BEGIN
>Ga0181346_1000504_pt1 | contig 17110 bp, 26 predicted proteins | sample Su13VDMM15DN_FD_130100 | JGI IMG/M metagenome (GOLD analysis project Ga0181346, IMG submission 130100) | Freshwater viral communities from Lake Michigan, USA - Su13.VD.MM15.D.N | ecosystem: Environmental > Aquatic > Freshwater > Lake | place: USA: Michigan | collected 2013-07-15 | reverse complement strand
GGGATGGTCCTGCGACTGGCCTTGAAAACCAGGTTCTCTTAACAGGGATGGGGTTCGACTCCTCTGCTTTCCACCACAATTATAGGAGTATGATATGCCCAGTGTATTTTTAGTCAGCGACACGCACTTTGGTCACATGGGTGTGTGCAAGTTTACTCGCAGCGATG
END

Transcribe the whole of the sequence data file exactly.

>Ga0181346_1000504_pt1 | contig 17110 bp, 26 predicted proteins | sample Su13VDMM15DN_FD_130100 | JGI IMG/M metagenome (GOLD analysis project Ga0181346, IMG submission 130100) | Freshwater viral communities from Lake Michigan, USA - Su13.VD.MM15.D.N | ecosystem: Environmental > Aquatic > Freshwater > Lake | place: USA: Michigan | collected 2013-07-15 | reverse complement strand
GGGATGGTCCTGCGACTGGCCTTGAAAACCAGGTTCTCTTAACAGGGATGGGGTTCGACTCCTCTGCTTTCCACCACAATTATAGGAGTATGATATGCCCAGTGTATTTTTAGTCAGCGACACGCACTTTGGTCACATGGGTGTGTGCAAGTTTACTCGCAGCGATG